br torsion is a urological emergency that may occur at
torsion is a urological emergency that may occur at any age. To establish blood flow surgical detorsion is required in most cases while detorsion can sometimes be achieved by hand assistance. Regardless of the correction method 2 phases (I/R) negatively affect germ cells. The torsion phase decreases the oxygen supply and cell energy, and the detorsion phase affects reactive radical formation. After reperfusion some oxidative stress parameters were noted in organs such as the liver, heart, Phosphatase Inhibitor Cocktail 1 (100X in DMSO) and colon, in addition to the testis.,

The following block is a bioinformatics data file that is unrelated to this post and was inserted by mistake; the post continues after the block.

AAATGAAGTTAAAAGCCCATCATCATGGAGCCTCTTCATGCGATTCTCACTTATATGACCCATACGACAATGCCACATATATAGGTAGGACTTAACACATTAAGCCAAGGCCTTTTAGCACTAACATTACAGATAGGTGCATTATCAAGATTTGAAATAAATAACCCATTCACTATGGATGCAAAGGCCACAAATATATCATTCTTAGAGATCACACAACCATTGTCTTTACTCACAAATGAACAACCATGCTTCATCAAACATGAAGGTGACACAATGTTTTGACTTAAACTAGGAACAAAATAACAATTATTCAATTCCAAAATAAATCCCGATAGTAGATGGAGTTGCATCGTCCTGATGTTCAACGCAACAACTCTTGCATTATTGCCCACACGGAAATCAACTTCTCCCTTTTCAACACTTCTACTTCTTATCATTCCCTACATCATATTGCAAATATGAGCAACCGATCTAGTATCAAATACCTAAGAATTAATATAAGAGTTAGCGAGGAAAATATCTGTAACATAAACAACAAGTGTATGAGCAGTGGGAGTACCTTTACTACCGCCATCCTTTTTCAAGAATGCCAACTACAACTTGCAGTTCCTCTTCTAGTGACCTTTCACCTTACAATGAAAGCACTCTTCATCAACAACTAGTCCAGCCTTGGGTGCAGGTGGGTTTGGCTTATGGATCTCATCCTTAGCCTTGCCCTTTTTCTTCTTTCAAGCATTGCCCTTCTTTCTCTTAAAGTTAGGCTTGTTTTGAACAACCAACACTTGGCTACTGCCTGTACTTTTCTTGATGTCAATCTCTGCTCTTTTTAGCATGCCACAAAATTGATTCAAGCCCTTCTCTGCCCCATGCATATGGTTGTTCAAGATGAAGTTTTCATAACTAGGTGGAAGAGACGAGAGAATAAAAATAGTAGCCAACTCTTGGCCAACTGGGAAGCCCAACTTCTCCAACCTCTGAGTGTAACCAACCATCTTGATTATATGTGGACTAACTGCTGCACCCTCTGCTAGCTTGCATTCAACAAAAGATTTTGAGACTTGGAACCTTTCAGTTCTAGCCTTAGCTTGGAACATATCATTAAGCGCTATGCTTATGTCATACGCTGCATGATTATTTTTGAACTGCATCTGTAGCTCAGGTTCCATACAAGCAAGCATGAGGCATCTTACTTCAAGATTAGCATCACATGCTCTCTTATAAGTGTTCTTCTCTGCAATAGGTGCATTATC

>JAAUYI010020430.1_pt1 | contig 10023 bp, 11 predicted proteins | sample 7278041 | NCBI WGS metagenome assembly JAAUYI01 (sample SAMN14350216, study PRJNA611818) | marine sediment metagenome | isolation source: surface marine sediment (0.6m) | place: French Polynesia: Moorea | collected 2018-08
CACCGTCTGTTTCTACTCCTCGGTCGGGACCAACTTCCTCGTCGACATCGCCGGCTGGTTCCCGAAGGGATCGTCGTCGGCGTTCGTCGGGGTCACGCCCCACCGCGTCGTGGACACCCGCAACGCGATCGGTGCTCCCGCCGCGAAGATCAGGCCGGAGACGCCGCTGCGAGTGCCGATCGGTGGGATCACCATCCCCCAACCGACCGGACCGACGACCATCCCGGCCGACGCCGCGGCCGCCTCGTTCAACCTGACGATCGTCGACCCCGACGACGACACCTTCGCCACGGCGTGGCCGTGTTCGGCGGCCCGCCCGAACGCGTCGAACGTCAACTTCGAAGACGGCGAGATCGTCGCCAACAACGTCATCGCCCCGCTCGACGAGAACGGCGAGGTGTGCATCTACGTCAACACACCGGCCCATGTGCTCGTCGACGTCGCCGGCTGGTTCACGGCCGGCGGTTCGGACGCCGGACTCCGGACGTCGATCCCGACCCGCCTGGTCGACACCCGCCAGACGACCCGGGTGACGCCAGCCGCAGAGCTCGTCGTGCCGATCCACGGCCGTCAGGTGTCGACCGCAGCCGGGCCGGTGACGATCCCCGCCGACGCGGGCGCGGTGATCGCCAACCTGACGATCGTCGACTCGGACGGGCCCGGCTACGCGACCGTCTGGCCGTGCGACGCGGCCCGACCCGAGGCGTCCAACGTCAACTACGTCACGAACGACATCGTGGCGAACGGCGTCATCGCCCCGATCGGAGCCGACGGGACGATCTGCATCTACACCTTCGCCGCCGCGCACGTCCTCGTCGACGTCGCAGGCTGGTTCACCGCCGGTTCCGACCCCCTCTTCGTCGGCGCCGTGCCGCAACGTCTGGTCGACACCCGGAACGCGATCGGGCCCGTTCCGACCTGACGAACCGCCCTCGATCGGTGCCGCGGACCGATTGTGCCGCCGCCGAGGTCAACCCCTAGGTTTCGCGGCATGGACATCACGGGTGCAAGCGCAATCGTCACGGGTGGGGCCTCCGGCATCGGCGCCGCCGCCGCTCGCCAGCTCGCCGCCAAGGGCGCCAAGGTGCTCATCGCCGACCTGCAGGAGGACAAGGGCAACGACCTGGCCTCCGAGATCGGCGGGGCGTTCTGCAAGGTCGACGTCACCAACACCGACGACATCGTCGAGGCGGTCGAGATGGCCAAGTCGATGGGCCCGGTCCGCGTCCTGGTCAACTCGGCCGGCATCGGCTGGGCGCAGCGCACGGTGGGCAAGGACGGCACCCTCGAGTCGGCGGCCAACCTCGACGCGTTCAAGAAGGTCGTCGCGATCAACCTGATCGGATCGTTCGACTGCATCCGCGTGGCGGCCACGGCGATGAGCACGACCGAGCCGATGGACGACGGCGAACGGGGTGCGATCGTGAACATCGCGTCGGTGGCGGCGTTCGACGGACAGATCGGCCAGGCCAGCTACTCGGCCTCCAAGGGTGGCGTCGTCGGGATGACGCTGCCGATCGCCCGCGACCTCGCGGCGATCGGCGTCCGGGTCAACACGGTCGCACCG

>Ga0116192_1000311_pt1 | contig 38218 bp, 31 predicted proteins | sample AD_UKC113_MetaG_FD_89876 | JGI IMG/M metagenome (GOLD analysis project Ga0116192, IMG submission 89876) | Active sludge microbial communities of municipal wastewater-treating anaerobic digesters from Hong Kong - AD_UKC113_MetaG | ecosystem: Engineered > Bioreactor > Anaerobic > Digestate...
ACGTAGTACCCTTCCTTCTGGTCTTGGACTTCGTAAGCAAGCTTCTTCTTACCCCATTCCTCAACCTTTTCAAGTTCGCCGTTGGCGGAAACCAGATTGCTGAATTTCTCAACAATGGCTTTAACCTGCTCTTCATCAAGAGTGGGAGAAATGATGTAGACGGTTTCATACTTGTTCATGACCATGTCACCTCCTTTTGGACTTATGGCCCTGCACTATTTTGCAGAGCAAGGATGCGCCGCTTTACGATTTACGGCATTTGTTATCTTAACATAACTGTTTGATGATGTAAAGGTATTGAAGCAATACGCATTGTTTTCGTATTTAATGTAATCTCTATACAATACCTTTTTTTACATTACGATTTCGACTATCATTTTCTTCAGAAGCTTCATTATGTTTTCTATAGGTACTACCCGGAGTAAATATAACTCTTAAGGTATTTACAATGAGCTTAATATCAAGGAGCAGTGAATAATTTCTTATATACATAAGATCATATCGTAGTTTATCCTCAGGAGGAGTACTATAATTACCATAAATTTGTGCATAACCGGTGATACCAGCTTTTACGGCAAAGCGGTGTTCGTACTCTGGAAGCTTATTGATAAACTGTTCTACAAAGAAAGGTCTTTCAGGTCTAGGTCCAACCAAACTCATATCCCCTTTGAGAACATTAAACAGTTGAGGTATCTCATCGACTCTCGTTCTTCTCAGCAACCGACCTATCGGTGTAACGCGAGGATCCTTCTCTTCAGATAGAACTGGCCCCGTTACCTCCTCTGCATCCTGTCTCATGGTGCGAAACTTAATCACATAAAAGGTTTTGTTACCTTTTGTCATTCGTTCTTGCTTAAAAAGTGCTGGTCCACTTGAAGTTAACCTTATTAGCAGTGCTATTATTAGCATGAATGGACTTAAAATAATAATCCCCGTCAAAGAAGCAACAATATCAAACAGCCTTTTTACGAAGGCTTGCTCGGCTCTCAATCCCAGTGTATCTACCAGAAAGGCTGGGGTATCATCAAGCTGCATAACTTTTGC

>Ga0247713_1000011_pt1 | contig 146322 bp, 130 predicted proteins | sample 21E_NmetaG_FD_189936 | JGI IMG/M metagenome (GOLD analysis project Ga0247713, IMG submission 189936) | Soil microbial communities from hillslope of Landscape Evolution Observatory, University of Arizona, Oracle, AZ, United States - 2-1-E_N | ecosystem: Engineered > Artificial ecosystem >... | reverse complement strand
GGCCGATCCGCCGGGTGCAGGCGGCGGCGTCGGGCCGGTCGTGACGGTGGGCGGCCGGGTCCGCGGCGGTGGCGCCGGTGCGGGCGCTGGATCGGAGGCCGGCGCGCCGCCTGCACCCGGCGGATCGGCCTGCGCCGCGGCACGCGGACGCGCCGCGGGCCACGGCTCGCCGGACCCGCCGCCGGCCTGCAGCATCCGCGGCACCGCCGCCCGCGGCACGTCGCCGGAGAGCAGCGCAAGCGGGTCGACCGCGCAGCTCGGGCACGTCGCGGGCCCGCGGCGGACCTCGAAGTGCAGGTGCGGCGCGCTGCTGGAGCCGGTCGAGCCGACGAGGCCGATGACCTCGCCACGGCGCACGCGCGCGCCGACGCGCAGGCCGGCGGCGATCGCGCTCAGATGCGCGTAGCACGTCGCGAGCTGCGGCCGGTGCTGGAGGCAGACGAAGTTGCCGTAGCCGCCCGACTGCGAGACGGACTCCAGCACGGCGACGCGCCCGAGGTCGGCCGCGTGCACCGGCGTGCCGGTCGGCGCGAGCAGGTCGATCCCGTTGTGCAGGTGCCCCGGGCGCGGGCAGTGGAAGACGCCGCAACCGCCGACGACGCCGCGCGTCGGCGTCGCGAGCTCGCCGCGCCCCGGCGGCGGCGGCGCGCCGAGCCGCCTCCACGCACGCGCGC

Introduction Erectile dysfunction (ED) is a common disorder that increases in incidence with age (Prins et al., 2002); indeed, up to 50% of men between 40 and 70 years old could be affected (Feldman et al., 1994, Johannes et al., 2000). ED is defined as the inability to induce or maintain an erection sufficient for satisfactory sexual performance. Relaxation of the smooth muscles of the corpus cavernosum is required for an erection. Cyclic guanosine monophosphate (cGMP) levels are important for the maintenance of an erection because, together with nitric oxide (NO), cGMP is involved in the relaxation of the smooth muscles of the corpus cavernosum. It is known that phosphodiesterase type 5 (PDE5) has a catalytic action on cGMP. The structure of PDE5 inhibitors are similar to the cGMP molecule and compete with cGMP at the catalytic site of PDE5, thus increasing cGMP levels and the erectile process (Salem et al., 2006). Udenafil, (5-[2-propyloxy-5-(1-methyl-2-pyrollidinylethylamidosulphonyl)phenyl]-1-methyl-3-propyl-1,6-dihydro-7H-pyrazolo(4,3-d)pyrimidin-7-one), is a potent and selective inhibitor of PDE5, an enzyme that catabolizes cyclic guanosine monophosphate (cGMP) in the corpus cavernosum (Oh et al., 2000, Doggrell, 2007). Udenafil (Zydena®) was developed by Dong-A Pharmaceutical Company (Yongin, Republic of Korea) for oral administration to male patients suffering from ED. Although it has not yet been approved by the U.S. Food and Drug Administration (FDA) nor the European Medicines Agency (EMEA), it has been approved by the Korean Food and Drug Administration (KFDA) and is currently used in the Republic of Korea. The absolute oral bioavailability of udenafil at a dose of 30mg/kg was 38.0% in rats (Shim et al., 2003), but to our knowledge, the value in humans has not been reported. Absorption of udenafil from rat intestinal tract is known to be complete (about 99% of an oral dose of 30mg/kg; Shim et al., 2003). Thus, the relatively low bioavailability (38%) in rats may be related to the hepatic, gastric, and intestinal first-pass effects (Shim et al., 2003). It was also reported that the bioavailability of udenafil can be altered by P-glycoprotein (P-gp) and/or CYP3A4 and they may induce changes in the pharmacokinetics of udenafil in patients (Ji et al., 2007). Tmax of udenafil in rats has been reported to be 35.5±12.1min at a dose of 30mg/kg (Shim et al., 2003), whereas that in humans is 1.5h (1–3h) at a 100-mg dose in healthy males (Bae et al., 2008). However, this Tmax value needs to be shortened to satisfy patient demand in the erectogenic market, not least because avanafil, a competitor, is a short-acting drug that exerts its pharmacological effect within 30min (Hatzimouratidis and Hatzichristou, 2008). In comparison with oral administration, intranasal drug delivery may provide an improvement in bioavailability while shortening Tmax (Costantino et al., 2007, Ugwoke et al., 2001). This has already been demonstrated in a study comparing the nasal and oral administration of sildenafil citrate, another PDE5 inhibitor (Elshafeey et al., 2009). Thus, it is expected that intranasal delivery of udenafil may also achieve rapid onset of action and improved bioavailability by avoiding the first-pass effect in the liver and intestine (Romeo et al., 1998). Enhancement of drug solubility is necessary for the intranasal delivery of udenafil. Because its aqueous solubility is only 0.02mg/ml, a microemulsion system may be an effective strategy to overcome this low aqueous solubility. A microemulsion is defined as a thermodynamically stable and transient dispersion consisting of oil, surfactant, cosurfactant, and aqueous phases (Eccleston, 1992). The advantages of microemulsion as a drug delivery system are the enhancement of drug solubilization and absorption across mucosal membranes (Gao et al., 1998). Here, we report the development of an udenafil-loaded microemulsion system for intranasal delivery and characterization of its physicochemical properties. Its permeation-enhancing effect and improved bioavailability were also evaluated in vitro in cell monolayers and in vivo in an animal model.